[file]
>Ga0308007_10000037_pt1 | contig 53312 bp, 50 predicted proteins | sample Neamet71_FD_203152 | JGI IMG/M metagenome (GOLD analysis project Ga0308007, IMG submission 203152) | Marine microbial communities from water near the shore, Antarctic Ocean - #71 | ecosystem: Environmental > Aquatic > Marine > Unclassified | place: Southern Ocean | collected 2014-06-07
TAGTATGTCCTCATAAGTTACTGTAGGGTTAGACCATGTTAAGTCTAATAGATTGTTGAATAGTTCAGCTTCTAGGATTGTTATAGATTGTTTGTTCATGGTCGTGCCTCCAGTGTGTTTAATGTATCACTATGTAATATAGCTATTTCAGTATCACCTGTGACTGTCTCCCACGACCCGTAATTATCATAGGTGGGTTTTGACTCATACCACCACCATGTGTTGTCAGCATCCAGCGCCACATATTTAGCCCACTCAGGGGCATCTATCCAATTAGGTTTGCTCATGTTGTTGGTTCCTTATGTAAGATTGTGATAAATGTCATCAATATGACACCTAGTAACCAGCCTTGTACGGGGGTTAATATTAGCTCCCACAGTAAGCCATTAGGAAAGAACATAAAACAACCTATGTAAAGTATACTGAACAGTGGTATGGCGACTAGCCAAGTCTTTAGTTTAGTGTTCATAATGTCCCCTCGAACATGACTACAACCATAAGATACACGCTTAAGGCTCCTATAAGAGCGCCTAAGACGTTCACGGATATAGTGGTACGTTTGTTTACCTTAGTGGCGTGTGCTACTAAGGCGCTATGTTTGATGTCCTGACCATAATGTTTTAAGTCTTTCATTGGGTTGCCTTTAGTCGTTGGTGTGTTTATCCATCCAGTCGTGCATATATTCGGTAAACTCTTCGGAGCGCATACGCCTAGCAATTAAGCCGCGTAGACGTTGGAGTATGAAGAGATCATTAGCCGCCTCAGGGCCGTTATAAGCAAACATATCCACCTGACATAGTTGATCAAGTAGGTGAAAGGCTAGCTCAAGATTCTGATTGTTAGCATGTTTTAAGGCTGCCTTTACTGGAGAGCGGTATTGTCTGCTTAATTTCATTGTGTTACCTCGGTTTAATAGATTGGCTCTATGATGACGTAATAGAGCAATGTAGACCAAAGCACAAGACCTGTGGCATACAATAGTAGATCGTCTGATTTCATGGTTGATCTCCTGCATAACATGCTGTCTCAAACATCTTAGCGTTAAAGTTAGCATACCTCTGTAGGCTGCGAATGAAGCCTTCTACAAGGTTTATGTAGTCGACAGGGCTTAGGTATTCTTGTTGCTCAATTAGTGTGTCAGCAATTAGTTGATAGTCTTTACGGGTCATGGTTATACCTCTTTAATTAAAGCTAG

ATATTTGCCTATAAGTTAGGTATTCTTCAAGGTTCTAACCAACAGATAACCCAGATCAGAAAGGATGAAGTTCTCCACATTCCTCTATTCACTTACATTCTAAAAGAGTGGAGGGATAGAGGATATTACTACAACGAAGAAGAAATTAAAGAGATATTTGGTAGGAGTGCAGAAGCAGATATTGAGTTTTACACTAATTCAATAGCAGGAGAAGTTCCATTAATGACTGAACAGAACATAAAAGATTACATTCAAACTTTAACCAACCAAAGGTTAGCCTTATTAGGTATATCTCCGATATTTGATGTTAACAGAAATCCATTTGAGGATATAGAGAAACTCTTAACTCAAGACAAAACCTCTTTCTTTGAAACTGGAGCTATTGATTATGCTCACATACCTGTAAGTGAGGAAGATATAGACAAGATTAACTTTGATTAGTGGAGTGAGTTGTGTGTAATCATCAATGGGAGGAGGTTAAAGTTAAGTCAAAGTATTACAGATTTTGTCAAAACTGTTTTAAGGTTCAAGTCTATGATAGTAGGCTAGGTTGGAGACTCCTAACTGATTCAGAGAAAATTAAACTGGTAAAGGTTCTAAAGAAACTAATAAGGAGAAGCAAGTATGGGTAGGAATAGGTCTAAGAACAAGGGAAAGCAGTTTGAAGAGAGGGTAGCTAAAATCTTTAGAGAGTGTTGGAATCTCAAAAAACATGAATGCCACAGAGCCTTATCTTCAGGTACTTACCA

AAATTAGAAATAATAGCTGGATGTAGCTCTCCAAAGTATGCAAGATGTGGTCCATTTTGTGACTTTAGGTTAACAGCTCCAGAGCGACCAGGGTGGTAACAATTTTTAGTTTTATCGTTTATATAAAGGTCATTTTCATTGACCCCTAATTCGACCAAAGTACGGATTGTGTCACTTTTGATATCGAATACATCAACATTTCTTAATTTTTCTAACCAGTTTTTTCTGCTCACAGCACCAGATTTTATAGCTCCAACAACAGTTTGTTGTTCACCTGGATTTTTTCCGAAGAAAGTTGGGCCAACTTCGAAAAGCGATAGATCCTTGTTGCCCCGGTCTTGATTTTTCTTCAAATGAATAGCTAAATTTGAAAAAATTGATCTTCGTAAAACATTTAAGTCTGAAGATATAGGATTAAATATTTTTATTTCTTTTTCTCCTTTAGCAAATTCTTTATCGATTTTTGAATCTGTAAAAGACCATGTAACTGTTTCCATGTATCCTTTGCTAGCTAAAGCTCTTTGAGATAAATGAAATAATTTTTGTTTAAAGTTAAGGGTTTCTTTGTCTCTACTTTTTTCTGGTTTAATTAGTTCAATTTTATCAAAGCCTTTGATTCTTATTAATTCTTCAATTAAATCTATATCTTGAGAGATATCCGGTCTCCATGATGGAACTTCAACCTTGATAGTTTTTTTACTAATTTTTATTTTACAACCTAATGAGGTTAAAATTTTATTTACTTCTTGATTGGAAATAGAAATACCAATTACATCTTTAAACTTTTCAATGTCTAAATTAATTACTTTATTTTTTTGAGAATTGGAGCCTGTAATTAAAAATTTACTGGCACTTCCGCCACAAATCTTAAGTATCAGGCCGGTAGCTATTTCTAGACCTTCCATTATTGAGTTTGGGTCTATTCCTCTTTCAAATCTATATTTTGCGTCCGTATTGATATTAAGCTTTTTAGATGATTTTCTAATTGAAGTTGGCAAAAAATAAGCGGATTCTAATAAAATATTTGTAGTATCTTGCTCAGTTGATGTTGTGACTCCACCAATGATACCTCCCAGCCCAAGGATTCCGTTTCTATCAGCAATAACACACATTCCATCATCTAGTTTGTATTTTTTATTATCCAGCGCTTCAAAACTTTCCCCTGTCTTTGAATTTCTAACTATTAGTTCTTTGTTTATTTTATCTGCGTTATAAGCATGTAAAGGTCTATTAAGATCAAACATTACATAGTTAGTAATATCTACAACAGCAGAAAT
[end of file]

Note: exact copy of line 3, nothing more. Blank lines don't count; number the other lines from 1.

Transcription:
ATATTTGCCTATAAGTTAGGTATTCTTCAAGGTTCTAACCAACAGATAACCCAGATCAGAAAGGATGAAGTTCTCCACATTCCTCTATTCACTTACATTCTAAAAGAGTGGAGGGATAGAGGATATTACTACAACGAAGAAGAAATTAAAGAGATATTTGGTAGGAGTGCAGAAGCAGATATTGAGTTTTACACTAATTCAATAGCAGGAGAAGTTCCATTAATGACTGAACAGAACATAAAAGATTACATTCAAACTTTAACCAACCAAAGGTTAGCCTTATTAGGTATATCTCCGATATTTGATGTTAACAGAAATCCATTTGAGGATATAGAGAAACTCTTAACTCAAGACAAAACCTCTTTCTTTGAAACTGGAGCTATTGATTATGCTCACATACCTGTAAGTGAGGAAGATATAGACAAGATTAACTTTGATTAGTGGAGTGAGTTGTGTGTAATCATCAATGGGAGGAGGTTAAAGTTAAGTCAAAGTATTACAGATTTTGTCAAAACTGTTTTAAGGTTCAAGTCTATGATAGTAGGCTAGGTTGGAGACTCCTAACTGATTCAGAGAAAATTAAACTGGTAAAGGTTCTAAAGAAACTAATAAGGAGAAGCAAGTATGGGTAGGAATAGGTCTAAGAACAAGGGAAAGCAGTTTGAAGAGAGGGTAGCTAAAATCTTTAGAGAGTGTTGGAATCTCAAAAAACATGAATGCCACAGAGCCTTATCTTCAGGTACTTACCA